The smoke and debris has settled. Hot spots are extinguished. The trucks are clean and back in service. The constant hum of the engines and the roar of the flames is just wearing off and your shoulders still ache from your pack. The call is done.
ut your mind races with what you should have done quicker; how the tanker was delayed; how the pump lost its prime. Thoughts about who to blame, and certainly thoughts about blaming yourself, start a chaotic tornado in your mind. But, you don’t have a briefcase to leave the work of the day behind. Inevitably, you take some of this with you when you’re done.
But, before you reach for that extra beer know that there are things you can do to help with the impact of those tough calls. Here are 5 things that you are doing that you should immediately stop
1 You judge yourself: I start with this one because the nature of the field is one of competitiveness. Indeed, in Ontario, thousands vie for single digit jobs constantly. One of the ways that we try to sharpen our edge is through self-criticism. Calling ourselves out on our mistakes in an effort to prevent them from happening again. Unfortunately, this cognitive habit may create an unrealistic, and impossible standard for us to keep. Following this, when we make mistakes we will build these to be bigger, worse, and more important than we rate if someone else had made that mistake. We “catastrophize” the smallest errors in our pursuit of god-like skill.
These judgements chip away at our resilience. Indeed, the weight of these judgements can be enough for ourselves to implode and do worse at the very things we are so critical of ourselves for. Judgements can also accelerate problem emotions for us, such as anger. And, with it a growing sense of irritability and inability to “shake” the problem. This happens to all of us, but it helps to know that by trying to overcome our judgements of ourselves, we can also help mitigate issues that may come from a hard call.
2 You minimize the impact of those hard calls. Ok, truth time. Despite the media coverage, not every “headliner” call is going to rattle you. We see a lot, and with that comes a certain level of normality. Therefore, what a person who has no experience in our field views as traumatic, might be something we see every day. But, we need to be doing a realistic, honest check. Why? Because, the calls that shake us can also be those that are innocuous. These are the medical calls that have folks that remind us of family members or friends and that can hits us harder than the accident with fatalities.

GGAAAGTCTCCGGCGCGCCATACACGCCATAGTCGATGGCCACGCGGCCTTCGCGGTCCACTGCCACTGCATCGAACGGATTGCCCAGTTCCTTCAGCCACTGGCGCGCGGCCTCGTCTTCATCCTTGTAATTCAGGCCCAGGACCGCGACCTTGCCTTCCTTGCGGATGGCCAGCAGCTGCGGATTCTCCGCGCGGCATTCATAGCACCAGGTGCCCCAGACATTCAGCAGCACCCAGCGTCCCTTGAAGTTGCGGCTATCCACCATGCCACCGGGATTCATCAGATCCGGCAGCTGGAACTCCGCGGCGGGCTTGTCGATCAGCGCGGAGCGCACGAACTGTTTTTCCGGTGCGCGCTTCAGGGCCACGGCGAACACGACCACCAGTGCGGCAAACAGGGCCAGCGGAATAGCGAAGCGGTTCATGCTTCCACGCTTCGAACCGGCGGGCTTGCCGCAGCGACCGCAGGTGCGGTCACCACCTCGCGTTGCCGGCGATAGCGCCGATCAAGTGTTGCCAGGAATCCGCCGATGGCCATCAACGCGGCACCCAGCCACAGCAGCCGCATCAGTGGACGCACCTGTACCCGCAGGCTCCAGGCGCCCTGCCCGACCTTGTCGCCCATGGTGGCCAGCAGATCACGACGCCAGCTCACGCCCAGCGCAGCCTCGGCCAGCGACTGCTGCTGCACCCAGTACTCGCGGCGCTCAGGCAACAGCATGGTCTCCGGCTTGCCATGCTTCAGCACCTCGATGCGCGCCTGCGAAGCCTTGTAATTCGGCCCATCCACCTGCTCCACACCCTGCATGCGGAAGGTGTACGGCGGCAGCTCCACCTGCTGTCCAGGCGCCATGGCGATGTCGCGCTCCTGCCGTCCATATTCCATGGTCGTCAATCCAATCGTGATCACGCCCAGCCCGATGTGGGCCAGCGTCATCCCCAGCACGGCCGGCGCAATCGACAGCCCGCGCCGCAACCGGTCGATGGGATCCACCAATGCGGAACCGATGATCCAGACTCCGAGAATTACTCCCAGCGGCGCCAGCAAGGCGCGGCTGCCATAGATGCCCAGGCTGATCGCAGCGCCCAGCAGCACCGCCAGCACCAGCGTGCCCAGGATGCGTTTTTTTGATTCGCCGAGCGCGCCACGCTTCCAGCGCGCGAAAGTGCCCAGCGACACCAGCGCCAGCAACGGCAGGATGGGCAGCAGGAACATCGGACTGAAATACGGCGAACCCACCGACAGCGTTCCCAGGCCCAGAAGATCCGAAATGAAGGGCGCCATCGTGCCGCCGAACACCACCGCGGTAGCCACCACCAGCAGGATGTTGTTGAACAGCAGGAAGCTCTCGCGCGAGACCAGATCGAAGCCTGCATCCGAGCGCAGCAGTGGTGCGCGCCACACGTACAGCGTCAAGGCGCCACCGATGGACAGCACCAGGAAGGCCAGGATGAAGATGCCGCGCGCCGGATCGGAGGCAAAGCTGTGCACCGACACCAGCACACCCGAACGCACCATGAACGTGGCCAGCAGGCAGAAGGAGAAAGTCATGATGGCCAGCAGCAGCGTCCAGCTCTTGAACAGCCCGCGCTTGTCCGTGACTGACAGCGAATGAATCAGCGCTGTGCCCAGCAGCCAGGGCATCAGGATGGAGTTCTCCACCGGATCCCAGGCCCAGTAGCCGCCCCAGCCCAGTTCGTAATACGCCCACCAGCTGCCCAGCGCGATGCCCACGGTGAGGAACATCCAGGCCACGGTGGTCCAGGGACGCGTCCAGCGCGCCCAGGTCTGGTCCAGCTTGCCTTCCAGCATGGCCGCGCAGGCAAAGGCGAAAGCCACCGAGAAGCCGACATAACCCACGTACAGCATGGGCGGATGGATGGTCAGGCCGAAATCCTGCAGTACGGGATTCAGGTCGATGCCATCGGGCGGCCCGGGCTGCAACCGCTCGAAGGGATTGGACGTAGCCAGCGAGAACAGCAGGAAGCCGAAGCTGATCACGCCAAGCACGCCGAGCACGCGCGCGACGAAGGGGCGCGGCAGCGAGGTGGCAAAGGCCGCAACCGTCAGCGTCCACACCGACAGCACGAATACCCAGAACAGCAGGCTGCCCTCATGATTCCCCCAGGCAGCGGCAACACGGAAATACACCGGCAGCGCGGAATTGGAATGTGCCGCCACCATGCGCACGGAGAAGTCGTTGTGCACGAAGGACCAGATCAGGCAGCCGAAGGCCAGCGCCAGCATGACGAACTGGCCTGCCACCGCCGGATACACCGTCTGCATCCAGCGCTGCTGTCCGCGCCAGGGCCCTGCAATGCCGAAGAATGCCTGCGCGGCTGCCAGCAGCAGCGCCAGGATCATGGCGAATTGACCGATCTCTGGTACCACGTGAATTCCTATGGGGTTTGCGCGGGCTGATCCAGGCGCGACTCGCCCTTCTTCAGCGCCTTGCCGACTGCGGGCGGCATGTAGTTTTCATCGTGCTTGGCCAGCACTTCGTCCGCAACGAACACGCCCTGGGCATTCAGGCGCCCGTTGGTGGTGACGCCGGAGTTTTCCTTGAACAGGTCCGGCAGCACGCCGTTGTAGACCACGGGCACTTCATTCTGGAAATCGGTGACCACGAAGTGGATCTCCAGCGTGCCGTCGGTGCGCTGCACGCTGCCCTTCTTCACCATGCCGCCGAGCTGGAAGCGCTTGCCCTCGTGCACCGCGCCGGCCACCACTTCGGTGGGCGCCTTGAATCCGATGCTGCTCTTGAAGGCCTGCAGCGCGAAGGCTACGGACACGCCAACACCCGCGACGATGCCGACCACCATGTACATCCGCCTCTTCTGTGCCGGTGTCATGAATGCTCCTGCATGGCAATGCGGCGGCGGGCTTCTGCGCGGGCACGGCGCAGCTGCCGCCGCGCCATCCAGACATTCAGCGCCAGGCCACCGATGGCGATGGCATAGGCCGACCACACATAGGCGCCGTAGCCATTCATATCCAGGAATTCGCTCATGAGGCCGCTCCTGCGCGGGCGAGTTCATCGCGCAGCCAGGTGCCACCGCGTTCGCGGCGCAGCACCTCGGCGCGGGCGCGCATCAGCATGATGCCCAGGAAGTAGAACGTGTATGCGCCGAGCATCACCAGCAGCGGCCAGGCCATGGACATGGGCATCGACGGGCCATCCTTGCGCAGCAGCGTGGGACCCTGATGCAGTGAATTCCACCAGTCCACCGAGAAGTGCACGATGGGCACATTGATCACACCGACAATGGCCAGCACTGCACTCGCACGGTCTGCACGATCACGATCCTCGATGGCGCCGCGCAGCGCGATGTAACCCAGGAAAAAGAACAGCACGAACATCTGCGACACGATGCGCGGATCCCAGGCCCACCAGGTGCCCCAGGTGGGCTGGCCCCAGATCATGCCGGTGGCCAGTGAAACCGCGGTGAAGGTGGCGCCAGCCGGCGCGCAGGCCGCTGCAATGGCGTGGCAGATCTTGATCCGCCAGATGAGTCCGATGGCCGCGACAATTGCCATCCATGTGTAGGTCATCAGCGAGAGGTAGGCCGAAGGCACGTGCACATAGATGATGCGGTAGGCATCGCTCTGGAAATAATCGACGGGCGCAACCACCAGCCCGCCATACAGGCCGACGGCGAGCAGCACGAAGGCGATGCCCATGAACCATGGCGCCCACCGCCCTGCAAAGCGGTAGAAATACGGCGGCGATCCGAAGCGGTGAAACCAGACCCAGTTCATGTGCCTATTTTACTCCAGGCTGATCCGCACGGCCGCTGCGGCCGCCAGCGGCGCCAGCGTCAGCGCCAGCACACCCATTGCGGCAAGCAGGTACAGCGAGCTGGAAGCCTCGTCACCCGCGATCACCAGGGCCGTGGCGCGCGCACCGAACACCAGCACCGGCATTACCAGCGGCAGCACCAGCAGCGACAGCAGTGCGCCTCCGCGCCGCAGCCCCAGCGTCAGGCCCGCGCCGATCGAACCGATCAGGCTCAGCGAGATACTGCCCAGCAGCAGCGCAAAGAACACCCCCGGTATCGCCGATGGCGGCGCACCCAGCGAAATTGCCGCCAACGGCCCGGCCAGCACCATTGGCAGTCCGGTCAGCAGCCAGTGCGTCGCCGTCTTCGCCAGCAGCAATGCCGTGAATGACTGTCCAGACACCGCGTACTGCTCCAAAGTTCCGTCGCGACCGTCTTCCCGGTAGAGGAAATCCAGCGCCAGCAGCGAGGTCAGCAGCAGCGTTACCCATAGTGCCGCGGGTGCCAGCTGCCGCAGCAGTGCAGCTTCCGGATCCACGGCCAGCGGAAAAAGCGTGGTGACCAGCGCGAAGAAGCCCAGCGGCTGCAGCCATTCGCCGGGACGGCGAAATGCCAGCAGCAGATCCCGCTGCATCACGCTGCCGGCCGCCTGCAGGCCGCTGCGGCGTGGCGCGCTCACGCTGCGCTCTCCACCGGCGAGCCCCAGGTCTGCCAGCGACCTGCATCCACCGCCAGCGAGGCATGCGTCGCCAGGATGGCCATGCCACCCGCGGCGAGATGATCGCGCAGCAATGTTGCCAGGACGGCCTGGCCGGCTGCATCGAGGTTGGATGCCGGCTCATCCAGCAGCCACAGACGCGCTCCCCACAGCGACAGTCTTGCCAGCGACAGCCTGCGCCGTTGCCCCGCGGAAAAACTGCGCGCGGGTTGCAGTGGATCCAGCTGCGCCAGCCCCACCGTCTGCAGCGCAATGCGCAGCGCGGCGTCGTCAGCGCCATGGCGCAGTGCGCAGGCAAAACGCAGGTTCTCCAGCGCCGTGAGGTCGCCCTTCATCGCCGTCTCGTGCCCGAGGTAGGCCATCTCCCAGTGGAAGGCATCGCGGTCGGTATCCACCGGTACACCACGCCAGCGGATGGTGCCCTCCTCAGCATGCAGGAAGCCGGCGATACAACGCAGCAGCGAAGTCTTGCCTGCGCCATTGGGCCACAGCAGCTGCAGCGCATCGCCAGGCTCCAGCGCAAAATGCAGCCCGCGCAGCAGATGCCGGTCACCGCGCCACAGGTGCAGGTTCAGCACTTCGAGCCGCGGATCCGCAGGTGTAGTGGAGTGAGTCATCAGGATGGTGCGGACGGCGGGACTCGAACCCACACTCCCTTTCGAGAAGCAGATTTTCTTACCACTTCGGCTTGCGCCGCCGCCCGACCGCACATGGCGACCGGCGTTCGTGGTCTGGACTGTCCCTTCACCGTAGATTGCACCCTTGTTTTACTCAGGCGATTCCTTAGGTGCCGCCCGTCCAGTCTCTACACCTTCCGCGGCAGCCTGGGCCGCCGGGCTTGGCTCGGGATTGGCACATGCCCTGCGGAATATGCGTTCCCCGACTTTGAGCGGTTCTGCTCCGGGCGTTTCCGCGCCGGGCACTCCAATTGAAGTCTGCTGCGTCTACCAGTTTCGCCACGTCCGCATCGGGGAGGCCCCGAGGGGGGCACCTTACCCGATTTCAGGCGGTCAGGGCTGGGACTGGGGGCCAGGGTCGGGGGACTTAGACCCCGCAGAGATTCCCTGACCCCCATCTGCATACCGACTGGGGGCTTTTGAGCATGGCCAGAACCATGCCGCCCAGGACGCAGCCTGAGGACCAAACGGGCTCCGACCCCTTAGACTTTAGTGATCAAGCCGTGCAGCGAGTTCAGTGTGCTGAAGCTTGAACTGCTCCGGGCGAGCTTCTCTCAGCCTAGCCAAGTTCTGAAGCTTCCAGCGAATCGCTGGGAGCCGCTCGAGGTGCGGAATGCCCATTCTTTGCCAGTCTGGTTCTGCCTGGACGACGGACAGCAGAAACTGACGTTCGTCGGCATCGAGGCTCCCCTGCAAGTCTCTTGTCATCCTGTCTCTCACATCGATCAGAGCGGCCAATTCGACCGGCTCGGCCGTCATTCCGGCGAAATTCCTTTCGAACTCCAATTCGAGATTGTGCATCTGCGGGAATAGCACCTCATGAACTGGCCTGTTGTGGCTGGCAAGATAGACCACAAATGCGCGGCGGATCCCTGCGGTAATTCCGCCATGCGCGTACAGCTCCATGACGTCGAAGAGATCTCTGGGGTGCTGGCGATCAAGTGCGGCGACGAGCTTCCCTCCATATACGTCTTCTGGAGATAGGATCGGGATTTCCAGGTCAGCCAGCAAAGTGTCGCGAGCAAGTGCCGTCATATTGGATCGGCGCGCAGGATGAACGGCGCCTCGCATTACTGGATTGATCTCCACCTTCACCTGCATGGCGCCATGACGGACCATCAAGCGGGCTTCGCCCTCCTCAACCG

But, we often minimize the impact. When we sit around the table at the end of a call, we all take turns denying that anything happened to rub us the wrong way. “I’m fine” is the most common sentiment. And, this is also a great litmus test for stigmatic beliefs within your halls. It does grant us a certain easy escape from having to tell those around you that the call shook you. What strikes me as particularly odd is the fact that you will run into a burning building, trusting your life with those behind or in front of you, and yet you can’t trust them to take seriously an admission of mental struggle. Let’s use the brother and sisterhood to benefit us, not to harm us.
3 You won’t talk to anyone. This has echoes above, however in a more broad sense you won’t discuss these struggles with anyone. Just as we break the old habits of collecting debris on our helmets as a show of grit, we also collect these struggles. And, like a spring, the more we cram and repress, the harder they jump at us when we finally are unable to ignore the issues. And, we all hit a point where this becomes true. Peers, friends, and especially family, are there to support us. After all, our partners are with us on every call and worry about you when we run out the door. It becomes confusing if we return home distant, irritable, and still won’t talk to them.